By Laura Swanson, Editor, Tillamook County Pioneer
The City of Manzanita Planning Commission is in the process of reviewing a proposed new housing development that has the potential to increase the city’s dwelling units by more than 40% — one of the largest developments in the area in several decades.
The Village at Manzanita proposes to build 300+ homes over the next 10 years on 70 acres adjacent to the Manzanita Golf Course. Encore Investments proposal is being given it’s first review by the Planning Commission on June 5th at 4 pm. “We knew there would be a lot of public interest in this development, due to its size and scope,” said city manager Jerry Taylor. “We wanted to provide the opportunity for public input from the beginning of this process so the Planning Commission meeting is being held at the Pine Grove Community House on Monday June 5th. We encourage all interested citizens to attend, or provide written comments.” This will be a “pre-application” meeting and the Commission will not be making any decisions on the application. The complete proposal may be seen on the City website at the following location:
(This is a large file — 20MB — and may take some time to load. A paper copy is available for inspection at City Hall.)
Encore Investments partners, Jim Pentz and Rick Hinkes welcome the opportunity to present their housing development to the community. In fact, Hinkes has actively answered questions on a local Facebook page about the development, stirring hundreds of comments. “We’ve put a lot of thought into this project,” said Rick Hinkes. “It’s been over a year in the making.” Actually, it’s been in the planning for over 30 years. Pentz and Hinkes finalized the purchase of the property that includes the Manzanita Golf Course and additional “back-nine” and driving range acreage from Steve Erickson earlier this year. “Over the years, we’d talked about this,” said Jim Pentz. “Fulfilling Ted Erickson’s original visions for this property.” Pentz’s relationship with Manzanita Golf Course goes back to the late 1970’s when his pump company installed the original irrigation system for the golf course. “Ted would call me whenever there was a problem … even after I didn’t have the pump company, I was still coming down to work on the irrigation in Manzanita. I was the pump guy,” commented Pentz. Now, he owns that irrigation system that he’s maintained all these years. Pentz is also the developer for “The Cottages” in Manzanita off Division Street.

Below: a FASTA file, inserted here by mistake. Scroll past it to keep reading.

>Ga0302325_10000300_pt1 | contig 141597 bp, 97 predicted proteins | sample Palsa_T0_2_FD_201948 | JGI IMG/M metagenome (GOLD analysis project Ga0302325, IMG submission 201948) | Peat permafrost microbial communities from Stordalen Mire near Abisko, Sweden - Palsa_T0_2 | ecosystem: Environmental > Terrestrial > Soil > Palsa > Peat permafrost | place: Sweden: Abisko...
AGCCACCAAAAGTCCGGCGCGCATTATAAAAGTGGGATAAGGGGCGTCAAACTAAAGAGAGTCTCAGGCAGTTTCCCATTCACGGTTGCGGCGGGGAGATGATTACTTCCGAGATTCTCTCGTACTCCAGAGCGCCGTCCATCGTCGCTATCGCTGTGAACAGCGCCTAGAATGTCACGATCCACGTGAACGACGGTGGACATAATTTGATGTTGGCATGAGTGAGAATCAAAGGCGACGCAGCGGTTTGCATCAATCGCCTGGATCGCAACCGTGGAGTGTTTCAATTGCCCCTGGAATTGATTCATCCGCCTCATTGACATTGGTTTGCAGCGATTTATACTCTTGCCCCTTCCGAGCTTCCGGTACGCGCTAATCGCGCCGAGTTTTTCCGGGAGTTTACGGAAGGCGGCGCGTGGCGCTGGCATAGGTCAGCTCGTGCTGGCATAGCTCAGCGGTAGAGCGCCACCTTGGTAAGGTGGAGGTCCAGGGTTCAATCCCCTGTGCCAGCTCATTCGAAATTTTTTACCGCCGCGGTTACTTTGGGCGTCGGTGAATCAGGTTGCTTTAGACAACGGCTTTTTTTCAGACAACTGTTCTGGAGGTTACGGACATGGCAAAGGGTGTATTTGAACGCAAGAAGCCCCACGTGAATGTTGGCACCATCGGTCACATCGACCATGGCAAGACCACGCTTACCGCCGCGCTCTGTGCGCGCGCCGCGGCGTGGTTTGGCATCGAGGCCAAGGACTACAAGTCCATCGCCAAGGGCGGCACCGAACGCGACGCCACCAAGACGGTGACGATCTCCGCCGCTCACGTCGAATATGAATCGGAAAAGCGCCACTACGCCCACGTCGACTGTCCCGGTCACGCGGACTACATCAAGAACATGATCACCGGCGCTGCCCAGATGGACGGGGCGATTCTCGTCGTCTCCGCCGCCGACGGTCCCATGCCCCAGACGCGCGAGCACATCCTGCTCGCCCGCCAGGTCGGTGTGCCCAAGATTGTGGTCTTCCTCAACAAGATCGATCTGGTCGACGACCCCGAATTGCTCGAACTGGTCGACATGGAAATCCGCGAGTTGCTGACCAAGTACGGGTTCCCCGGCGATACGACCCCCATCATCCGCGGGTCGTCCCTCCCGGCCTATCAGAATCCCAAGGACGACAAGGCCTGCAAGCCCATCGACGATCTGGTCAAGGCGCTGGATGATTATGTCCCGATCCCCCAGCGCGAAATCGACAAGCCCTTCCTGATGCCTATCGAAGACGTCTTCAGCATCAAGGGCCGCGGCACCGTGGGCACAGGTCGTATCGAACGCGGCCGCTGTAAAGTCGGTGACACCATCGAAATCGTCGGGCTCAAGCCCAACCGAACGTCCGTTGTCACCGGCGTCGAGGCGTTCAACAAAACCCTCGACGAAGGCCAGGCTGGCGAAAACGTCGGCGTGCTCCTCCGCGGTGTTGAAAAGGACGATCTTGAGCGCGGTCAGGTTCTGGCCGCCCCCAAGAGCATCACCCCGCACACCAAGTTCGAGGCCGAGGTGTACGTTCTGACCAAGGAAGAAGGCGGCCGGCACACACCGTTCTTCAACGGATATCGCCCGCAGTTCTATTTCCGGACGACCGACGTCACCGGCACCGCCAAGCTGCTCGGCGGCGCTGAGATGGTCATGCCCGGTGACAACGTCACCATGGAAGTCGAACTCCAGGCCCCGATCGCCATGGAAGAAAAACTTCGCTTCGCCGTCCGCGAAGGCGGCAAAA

“A lot of credit for keeping the golf course operating these last few years goes to Steve Erickson,” added Hinkes. “It hasn’t been profitable, and he’s had to invest more money just to keep it open.” Golf courses across the country are closing and being sold for property development. A good example of that trend is the recent sale of the Bay Breeze Golf Course in Tillamook adjacent to the Tillamook Cheese factory to TCCA. “Steve has done so much for this community,” said Hinkes. He continued, “Our current plans include doing whatever we can to keep the current nine-hole golf course.” The golf course will be closed this fall for reconfiguration of the holes to include the construction of a new club house and facilities. A decade ago, the Manzanita Golf Course averaged 40,000 rounds per year. Last year, only 17,000 rounds were played, as golf participation across the country is in a steep decline. And, it’s a short season on the Oregon Coast for golf. The developers acknowledged that the Manzanita Golf Course is an attraction and with more marketing, and more people could become at least a “break-even” situation. “The maintenance costs for golf courses continues to increase, and its especially challenging on the coast,” added Pentz.
The Village at Manzanita proposal includes a mix of recreational amenities and community-oriented commercial uses in addition to 280 to 320 detached, single family residences. “The property is zoned for over 400 homes, and a hotel,” said Hinkes. “We looked at all aspects of this, the look and feel. We want to build houses we would want to live in, a place to retire to.” The development has several phases with detached single family homes clustered in distinct neighborhoods, designed with all the garages in the rear. “That’s much like the early cabins in Manzanita,” noted City Manager Jerry Taylor. Forty-two percent of the acreage will be devoted to open space (40% is required by the city to be open space), including a path system to preserve and enhance the natural vegetation and provide recreational opportunities for residents and the general public. In addition, a commercial “village center” is proposed that would provide “necessities” for the residents within walking distance. “This is one way we are addressing traffic impacts, so people in the village can walk to get a paper or a gallon of milk, and not get into their cars,” said Hinkes. Other public areas include a new Manzanita Golf Course clubhouse and a “great lawn” area with multi-purposes including festivals, concerts and recreation. There would also be facilities for homeowners only including a private clubhouse, activity area, fitness center and spa.